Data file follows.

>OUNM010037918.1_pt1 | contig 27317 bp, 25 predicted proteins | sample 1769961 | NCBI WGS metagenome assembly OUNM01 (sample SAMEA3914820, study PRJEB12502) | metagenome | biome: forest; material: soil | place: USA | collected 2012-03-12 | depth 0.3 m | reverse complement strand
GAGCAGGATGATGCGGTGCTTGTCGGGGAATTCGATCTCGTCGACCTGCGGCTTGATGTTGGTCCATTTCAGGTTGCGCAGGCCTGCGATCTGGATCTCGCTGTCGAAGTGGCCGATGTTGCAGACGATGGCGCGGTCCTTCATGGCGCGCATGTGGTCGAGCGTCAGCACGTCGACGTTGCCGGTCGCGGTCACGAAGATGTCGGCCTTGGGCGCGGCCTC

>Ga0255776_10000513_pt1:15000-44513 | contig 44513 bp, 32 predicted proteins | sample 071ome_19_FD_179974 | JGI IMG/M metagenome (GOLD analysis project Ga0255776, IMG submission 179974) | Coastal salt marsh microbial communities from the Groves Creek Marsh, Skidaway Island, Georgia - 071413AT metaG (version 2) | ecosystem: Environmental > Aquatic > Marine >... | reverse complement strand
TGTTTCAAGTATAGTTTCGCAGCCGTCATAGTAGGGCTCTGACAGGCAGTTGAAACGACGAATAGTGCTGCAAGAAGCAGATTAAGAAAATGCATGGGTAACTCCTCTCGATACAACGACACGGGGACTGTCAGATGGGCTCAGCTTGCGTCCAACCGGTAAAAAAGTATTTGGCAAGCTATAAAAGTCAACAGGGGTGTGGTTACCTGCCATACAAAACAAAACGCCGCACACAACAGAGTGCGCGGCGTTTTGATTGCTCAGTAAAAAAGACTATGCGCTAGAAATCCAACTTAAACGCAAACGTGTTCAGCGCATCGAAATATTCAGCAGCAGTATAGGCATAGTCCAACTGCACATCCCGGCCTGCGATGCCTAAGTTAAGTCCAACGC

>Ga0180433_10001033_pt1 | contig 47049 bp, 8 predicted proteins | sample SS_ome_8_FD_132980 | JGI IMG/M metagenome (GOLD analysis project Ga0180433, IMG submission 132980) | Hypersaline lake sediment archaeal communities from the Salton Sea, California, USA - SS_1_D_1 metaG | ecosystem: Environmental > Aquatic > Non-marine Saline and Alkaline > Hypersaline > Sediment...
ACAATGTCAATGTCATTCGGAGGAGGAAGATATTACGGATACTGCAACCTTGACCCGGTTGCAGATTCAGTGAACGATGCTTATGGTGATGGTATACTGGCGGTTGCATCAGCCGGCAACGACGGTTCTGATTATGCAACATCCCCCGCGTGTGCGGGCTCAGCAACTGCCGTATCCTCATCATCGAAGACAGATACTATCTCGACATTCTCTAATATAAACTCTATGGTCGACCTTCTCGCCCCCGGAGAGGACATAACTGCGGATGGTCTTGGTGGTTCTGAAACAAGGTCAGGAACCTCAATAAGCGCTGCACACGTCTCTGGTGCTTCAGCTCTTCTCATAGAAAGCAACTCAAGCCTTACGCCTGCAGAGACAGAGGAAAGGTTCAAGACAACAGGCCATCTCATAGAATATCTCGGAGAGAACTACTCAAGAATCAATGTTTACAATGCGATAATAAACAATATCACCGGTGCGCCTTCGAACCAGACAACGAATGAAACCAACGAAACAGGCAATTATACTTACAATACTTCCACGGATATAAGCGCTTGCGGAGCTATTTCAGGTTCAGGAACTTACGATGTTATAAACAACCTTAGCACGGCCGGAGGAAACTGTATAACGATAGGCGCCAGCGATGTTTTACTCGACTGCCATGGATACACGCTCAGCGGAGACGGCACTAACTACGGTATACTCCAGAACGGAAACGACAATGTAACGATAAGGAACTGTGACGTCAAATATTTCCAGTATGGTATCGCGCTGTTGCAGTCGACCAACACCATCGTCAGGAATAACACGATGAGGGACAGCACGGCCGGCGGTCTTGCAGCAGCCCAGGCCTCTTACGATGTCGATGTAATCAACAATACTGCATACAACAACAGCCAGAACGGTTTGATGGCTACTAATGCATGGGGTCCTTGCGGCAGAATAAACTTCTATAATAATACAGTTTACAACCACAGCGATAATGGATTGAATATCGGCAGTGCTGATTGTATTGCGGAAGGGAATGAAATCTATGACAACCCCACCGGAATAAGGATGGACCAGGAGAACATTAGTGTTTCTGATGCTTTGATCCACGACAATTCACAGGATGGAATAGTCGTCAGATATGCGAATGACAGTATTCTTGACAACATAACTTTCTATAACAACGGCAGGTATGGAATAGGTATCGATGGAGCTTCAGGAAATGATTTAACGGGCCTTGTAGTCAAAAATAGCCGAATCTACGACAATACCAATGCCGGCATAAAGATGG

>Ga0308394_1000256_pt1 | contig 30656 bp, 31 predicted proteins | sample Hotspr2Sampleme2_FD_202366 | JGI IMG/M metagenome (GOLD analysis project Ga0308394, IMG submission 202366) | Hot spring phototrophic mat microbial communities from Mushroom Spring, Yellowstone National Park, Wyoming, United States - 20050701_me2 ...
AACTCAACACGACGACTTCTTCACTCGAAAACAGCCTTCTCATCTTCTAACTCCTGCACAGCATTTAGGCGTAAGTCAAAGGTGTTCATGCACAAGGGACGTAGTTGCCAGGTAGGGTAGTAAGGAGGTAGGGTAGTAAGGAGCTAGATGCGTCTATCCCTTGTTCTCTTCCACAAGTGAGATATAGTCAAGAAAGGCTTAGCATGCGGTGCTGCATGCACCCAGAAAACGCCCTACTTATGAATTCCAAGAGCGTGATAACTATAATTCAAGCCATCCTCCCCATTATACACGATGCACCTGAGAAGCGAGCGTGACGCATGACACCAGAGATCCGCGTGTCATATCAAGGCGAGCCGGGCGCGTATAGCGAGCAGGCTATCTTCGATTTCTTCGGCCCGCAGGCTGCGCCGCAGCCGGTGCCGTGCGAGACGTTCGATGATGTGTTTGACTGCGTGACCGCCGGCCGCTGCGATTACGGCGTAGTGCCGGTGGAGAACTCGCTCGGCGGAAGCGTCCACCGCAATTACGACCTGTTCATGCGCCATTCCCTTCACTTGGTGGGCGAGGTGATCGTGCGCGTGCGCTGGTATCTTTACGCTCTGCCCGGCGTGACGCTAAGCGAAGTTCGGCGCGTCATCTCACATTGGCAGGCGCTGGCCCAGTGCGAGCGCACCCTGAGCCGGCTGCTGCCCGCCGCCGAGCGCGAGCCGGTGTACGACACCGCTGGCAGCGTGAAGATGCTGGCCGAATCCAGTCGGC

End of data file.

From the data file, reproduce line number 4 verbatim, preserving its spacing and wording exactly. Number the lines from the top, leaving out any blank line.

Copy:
TGTTTCAAGTATAGTTTCGCAGCCGTCATAGTAGGGCTCTGACAGGCAGTTGAAACGACGAATAGTGCTGCAAGAAGCAGATTAAGAAAATGCATGGGTAACTCCTCTCGATACAACGACACGGGGACTGTCAGATGGGCTCAGCTTGCGTCCAACCGGTAAAAAAGTATTTGGCAAGCTATAAAAGTCAACAGGGGTGTGGTTACCTGCCATACAAAACAAAACGCCGCACACAACAGAGTGCGCGGCGTTTTGATTGCTCAGTAAAAAAGACTATGCGCTAGAAATCCAACTTAAACGCAAACGTGTTCAGCGCATCGAAATATTCAGCAGCAGTATAGGCATAGTCCAACTGCACATCCCGGCCTGCGATGCCTAAGTTAAGTCCAACGC